Local texts specify the renovations of the temple several times. There are also texts mentioning AhilyaBai Holkar’s efforts to build a Dharmashala for the pilgrims. In 17th century Radhobabadada Peshwa built Deepmalikas for offerings and Havans. Another moneylender from Pune Chimanji Antaji Bhide built Sabhamandap in 1437 and initiated beautiful carvings on shell structures. With the help of Dixit and Patvardhan clans in the Peshwa age, Nana Fadanvis got much financial support to build a Shikhar in the temple which at that time amounted to 50 thousand rupees.
The temple has black walls with Dashavtara tales engraved all over depicting the patience and ingenuity of the artists. The interlocking of various areas of the temple unmistakably represents the Hemarpanthi style of architecture though; the temple also reflects influence of Jain and Sindhu Arya style according to some researchers.
Shani Mandir and the Giant Bell
Right out side the Shiva temple one notices a huge bell at the Shani temple situated in the main premises that catches the attention of devotees. The bell is portuguese and was brought in the Maratha era from the chapel of Basai (Bombay Gazetteer Page no. 120 mentions the same). The big bell resonates high and can be heard at great distances. But since it is now old and has started rusting, it’s gong is being removed and as a part of formal ritual it is resonated with a small stone in the morning before the temple doors open.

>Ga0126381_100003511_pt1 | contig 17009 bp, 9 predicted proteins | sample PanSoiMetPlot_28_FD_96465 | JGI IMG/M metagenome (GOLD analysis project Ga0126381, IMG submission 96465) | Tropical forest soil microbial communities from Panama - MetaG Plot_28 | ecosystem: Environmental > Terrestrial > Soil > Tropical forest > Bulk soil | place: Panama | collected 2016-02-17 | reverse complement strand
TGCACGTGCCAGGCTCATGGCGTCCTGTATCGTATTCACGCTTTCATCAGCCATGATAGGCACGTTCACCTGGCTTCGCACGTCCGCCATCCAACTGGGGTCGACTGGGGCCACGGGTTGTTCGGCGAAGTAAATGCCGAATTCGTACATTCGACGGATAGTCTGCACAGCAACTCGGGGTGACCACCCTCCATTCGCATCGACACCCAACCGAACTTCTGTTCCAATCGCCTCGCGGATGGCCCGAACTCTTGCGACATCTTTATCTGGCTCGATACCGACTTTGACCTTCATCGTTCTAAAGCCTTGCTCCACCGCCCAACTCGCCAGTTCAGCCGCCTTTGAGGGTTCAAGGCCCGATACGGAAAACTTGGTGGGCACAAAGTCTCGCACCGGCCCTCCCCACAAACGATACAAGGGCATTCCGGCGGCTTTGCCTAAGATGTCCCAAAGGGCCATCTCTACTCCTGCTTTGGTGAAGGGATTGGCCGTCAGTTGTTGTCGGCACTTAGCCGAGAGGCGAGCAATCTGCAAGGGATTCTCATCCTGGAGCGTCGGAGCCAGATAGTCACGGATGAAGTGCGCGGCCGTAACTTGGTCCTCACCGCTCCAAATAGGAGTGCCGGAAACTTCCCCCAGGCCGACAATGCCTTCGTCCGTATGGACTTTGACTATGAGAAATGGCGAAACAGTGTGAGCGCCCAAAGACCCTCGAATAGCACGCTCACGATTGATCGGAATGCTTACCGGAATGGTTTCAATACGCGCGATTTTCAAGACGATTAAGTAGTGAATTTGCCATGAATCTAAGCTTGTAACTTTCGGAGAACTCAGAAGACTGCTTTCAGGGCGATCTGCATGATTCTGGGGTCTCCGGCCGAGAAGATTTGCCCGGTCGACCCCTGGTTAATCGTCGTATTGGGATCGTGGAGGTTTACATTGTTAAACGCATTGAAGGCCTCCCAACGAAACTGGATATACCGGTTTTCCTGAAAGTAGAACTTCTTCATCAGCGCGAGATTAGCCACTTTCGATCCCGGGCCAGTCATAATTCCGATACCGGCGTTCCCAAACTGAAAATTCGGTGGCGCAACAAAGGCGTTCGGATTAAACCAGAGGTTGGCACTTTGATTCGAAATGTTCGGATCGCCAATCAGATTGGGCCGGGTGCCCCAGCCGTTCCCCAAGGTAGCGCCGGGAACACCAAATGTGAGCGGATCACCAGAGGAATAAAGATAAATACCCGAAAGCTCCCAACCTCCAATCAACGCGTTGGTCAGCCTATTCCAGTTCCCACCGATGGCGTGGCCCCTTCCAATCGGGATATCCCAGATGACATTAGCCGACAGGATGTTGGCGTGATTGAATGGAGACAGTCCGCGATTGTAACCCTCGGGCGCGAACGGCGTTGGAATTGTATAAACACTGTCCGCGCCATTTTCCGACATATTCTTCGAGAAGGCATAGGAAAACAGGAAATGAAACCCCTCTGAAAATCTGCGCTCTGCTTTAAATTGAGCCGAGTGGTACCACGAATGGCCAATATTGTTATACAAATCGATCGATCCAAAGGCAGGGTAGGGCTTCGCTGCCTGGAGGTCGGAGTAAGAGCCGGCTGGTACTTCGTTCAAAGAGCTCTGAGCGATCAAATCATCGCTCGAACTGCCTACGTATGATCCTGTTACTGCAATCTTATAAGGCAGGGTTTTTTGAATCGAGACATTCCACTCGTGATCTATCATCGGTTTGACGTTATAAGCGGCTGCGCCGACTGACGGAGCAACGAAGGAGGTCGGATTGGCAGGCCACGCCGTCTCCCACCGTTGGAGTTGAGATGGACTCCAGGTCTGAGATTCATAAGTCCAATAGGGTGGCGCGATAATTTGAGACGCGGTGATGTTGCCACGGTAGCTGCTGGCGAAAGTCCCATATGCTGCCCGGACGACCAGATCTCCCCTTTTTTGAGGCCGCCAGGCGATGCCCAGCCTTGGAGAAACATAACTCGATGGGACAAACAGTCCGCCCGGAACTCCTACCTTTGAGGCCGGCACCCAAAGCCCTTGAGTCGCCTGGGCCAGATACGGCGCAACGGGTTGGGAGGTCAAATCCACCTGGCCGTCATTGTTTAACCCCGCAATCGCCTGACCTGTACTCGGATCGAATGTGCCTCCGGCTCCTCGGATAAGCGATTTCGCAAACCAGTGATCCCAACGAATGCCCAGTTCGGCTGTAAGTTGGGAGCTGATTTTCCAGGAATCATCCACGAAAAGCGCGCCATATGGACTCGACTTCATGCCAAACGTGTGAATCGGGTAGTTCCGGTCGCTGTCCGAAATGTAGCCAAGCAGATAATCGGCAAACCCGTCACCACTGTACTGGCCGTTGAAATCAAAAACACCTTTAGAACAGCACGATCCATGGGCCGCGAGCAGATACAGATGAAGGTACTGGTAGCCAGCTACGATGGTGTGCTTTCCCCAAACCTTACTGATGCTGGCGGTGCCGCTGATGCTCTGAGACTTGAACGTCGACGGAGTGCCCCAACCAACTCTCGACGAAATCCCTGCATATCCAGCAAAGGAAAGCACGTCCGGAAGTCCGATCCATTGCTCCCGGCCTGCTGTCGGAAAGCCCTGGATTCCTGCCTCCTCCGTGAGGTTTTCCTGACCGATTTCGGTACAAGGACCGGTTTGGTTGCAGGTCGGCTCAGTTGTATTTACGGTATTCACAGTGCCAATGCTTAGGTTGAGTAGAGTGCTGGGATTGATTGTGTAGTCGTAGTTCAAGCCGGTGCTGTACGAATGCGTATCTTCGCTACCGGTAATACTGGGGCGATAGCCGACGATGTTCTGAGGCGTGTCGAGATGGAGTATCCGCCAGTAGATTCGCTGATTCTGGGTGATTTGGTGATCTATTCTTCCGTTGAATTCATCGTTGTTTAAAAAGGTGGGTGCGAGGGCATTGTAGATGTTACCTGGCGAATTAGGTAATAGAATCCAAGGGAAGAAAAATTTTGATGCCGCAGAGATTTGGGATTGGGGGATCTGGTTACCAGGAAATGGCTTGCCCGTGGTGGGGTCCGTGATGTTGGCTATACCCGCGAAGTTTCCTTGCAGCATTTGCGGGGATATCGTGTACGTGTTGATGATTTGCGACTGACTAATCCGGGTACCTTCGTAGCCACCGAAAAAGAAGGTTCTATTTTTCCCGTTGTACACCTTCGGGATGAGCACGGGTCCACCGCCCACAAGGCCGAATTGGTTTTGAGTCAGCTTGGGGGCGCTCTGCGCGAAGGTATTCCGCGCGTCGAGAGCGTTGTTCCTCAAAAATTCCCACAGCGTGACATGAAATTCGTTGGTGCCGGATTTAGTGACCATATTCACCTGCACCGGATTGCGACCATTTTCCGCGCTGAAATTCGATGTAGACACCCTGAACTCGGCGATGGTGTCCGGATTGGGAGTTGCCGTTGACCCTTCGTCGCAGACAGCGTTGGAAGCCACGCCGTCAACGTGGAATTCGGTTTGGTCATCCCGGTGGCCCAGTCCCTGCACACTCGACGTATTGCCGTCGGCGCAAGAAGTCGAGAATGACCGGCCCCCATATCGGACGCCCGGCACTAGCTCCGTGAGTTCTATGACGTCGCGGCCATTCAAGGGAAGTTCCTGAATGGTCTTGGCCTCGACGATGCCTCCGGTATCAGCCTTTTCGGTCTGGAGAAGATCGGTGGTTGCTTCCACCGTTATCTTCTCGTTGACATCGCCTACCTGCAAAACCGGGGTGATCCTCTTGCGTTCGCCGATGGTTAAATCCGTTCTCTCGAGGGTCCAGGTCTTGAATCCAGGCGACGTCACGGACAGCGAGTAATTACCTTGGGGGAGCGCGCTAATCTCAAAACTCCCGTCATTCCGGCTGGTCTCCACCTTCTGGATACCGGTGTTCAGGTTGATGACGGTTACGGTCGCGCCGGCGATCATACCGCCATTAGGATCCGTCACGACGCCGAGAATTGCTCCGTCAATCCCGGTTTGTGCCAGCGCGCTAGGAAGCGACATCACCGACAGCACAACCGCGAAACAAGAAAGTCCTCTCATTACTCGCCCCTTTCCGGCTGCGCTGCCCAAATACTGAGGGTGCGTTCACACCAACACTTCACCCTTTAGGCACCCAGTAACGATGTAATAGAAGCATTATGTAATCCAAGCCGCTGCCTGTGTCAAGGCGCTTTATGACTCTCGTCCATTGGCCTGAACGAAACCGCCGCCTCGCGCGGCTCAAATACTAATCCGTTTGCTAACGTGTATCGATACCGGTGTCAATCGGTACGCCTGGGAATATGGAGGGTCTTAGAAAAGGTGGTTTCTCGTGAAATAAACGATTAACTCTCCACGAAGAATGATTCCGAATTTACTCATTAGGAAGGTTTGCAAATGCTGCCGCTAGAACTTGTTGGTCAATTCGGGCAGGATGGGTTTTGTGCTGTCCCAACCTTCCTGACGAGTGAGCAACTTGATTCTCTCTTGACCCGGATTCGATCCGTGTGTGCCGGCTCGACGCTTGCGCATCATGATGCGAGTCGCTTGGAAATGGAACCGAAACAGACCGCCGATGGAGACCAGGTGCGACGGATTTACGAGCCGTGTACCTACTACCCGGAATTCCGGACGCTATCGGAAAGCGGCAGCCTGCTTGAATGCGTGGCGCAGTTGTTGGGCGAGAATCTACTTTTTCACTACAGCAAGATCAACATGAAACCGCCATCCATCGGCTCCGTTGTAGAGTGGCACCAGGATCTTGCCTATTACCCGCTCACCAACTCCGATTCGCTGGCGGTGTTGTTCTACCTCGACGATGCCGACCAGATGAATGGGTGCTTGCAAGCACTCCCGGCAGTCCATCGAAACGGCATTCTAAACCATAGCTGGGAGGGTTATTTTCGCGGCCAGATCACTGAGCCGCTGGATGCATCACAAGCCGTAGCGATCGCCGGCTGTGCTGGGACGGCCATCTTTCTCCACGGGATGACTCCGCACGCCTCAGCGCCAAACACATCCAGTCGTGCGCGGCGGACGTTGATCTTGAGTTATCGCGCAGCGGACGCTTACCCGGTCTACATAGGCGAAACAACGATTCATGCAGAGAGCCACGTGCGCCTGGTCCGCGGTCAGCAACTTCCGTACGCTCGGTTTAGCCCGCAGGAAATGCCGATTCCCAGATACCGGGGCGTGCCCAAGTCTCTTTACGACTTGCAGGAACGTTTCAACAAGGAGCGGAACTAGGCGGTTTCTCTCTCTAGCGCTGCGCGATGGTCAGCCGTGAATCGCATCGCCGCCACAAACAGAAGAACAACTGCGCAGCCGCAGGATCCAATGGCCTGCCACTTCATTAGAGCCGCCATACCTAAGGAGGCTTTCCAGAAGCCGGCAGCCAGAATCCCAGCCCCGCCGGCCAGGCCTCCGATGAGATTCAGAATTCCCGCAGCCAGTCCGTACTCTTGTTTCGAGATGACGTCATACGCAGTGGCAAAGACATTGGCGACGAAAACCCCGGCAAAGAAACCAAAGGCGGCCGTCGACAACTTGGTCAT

Pandit Ratnakar told us that the great Marath King, Chhatrapati Shivaji initiated prayers in this temple and was keen to assure that it is provided special care. He gifted Kharoshi village from Rajgurunagar to this temple and till date, the temple receives 450 rupees from this village every year for maintenance.
The pujan arrangements in the temple are quite organized. For special prayers, one has to offer 1000 rupees for Jal Abhishek, 5100 rupees for Laghu Rudra Abhishek, 3100 rupees for Maha Pooja and 2100 rupees for Rudra Abhishek. Apart from this, 18 purohits take appropriate care of daily offerings and Prasad distribution. There is a special facility to post Prasad to the devotees to their respective addresses. Around 100 envelopes are dispatched from the post office mentioning the name, Address and Gotra of the devotee. The Purohits are dedicated towards their work and every inch of the place resonates purity and sincerity in the name of Shiva.